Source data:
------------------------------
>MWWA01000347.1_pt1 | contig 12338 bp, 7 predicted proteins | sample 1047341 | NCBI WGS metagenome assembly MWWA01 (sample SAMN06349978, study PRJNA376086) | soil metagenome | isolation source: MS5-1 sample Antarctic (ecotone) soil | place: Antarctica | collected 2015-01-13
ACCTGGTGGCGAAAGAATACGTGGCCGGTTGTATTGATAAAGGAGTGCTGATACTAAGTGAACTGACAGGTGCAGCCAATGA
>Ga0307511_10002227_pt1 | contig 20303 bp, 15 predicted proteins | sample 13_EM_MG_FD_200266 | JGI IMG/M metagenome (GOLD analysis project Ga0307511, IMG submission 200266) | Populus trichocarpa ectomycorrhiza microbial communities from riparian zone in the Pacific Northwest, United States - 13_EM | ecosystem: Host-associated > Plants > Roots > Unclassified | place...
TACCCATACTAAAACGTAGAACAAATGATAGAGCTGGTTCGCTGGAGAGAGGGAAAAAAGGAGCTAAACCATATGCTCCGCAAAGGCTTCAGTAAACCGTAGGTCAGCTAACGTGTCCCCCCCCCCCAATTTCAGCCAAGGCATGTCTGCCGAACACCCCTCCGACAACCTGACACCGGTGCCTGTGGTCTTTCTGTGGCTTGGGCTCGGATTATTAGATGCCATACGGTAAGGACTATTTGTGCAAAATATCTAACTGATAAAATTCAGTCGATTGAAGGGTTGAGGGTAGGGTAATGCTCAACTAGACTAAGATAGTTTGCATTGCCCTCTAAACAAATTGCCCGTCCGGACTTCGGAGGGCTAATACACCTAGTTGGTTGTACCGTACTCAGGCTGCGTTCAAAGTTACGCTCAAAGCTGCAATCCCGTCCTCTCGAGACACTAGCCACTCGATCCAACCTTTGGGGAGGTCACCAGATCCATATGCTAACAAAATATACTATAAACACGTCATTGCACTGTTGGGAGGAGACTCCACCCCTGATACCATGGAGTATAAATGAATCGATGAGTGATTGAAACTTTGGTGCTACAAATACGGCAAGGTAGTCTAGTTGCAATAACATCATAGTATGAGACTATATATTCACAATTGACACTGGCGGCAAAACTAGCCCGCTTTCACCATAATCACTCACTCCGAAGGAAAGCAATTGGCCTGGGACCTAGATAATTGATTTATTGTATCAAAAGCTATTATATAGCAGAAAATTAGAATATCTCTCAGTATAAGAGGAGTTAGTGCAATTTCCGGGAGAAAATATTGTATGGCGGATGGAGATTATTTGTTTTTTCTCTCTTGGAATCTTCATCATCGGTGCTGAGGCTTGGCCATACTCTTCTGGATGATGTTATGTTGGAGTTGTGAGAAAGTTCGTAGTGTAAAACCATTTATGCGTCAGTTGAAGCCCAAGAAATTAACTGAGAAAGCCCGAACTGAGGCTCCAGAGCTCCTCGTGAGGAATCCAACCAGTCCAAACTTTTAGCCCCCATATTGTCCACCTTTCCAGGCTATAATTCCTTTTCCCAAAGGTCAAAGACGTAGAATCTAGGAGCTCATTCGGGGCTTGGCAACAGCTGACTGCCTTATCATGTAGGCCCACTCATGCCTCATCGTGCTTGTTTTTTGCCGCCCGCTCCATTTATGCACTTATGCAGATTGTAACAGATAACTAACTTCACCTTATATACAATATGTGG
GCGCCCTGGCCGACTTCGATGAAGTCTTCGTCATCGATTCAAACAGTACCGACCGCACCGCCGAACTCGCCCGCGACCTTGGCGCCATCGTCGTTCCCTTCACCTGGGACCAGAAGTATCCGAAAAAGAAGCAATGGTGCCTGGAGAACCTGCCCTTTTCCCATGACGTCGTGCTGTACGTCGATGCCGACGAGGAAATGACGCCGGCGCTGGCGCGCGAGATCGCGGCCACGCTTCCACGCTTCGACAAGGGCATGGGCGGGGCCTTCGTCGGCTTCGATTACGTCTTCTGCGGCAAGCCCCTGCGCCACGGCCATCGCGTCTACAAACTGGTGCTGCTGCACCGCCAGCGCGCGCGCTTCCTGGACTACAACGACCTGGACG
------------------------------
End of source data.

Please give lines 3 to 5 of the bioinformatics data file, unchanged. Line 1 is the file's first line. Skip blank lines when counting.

>Ga0307511_10002227_pt1 | contig 20303 bp, 15 predicted proteins | sample 13_EM_MG_FD_200266 | JGI IMG/M metagenome (GOLD analysis project Ga0307511, IMG submission 200266) | Populus trichocarpa ectomycorrhiza microbial communities from riparian zone in the Pacific Northwest, United States - 13_EM | ecosystem: Host-associated > Plants > Roots > Unclassified | place...
TACCCATACTAAAACGTAGAACAAATGATAGAGCTGGTTCGCTGGAGAGAGGGAAAAAAGGAGCTAAACCATATGCTCCGCAAAGGCTTCAGTAAACCGTAGGTCAGCTAACGTGTCCCCCCCCCCCAATTTCAGCCAAGGCATGTCTGCCGAACACCCCTCCGACAACCTGACACCGGTGCCTGTGGTCTTTCTGTGGCTTGGGCTCGGATTATTAGATGCCATACGGTAAGGACTATTTGTGCAAAATATCTAACTGATAAAATTCAGTCGATTGAAGGGTTGAGGGTAGGGTAATGCTCAACTAGACTAAGATAGTTTGCATTGCCCTCTAAACAAATTGCCCGTCCGGACTTCGGAGGGCTAATACACCTAGTTGGTTGTACCGTACTCAGGCTGCGTTCAAAGTTACGCTCAAAGCTGCAATCCCGTCCTCTCGAGACACTAGCCACTCGATCCAACCTTTGGGGAGGTCACCAGATCCATATGCTAACAAAATATACTATAAACACGTCATTGCACTGTTGGGAGGAGACTCCACCCCTGATACCATGGAGTATAAATGAATCGATGAGTGATTGAAACTTTGGTGCTACAAATACGGCAAGGTAGTCTAGTTGCAATAACATCATAGTATGAGACTATATATTCACAATTGACACTGGCGGCAAAACTAGCCCGCTTTCACCATAATCACTCACTCCGAAGGAAAGCAATTGGCCTGGGACCTAGATAATTGATTTATTGTATCAAAAGCTATTATATAGCAGAAAATTAGAATATCTCTCAGTATAAGAGGAGTTAGTGCAATTTCCGGGAGAAAATATTGTATGGCGGATGGAGATTATTTGTTTTTTCTCTCTTGGAATCTTCATCATCGGTGCTGAGGCTTGGCCATACTCTTCTGGATGATGTTATGTTGGAGTTGTGAGAAAGTTCGTAGTGTAAAACCATTTATGCGTCAGTTGAAGCCCAAGAAATTAACTGAGAAAGCCCGAACTGAGGCTCCAGAGCTCCTCGTGAGGAATCCAACCAGTCCAAACTTTTAGCCCCCATATTGTCCACCTTTCCAGGCTATAATTCCTTTTCCCAAAGGTCAAAGACGTAGAATCTAGGAGCTCATTCGGGGCTTGGCAACAGCTGACTGCCTTATCATGTAGGCCCACTCATGCCTCATCGTGCTTGTTTTTTGCCGCCCGCTCCATTTATGCACTTATGCAGATTGTAACAGATAACTAACTTCACCTTATATACAATATGTGG
GCGCCCTGGCCGACTTCGATGAAGTCTTCGTCATCGATTCAAACAGTACCGACCGCACCGCCGAACTCGCCCGCGACCTTGGCGCCATCGTCGTTCCCTTCACCTGGGACCAGAAGTATCCGAAAAAGAAGCAATGGTGCCTGGAGAACCTGCCCTTTTCCCATGACGTCGTGCTGTACGTCGATGCCGACGAGGAAATGACGCCGGCGCTGGCGCGCGAGATCGCGGCCACGCTTCCACGCTTCGACAAGGGCATGGGCGGGGCCTTCGTCGGCTTCGATTACGTCTTCTGCGGCAAGCCCCTGCGCCACGGCCATCGCGTCTACAAACTGGTGCTGCTGCACCGCCAGCGCGCGCGCTTCCTGGACTACAACGACCTGGACG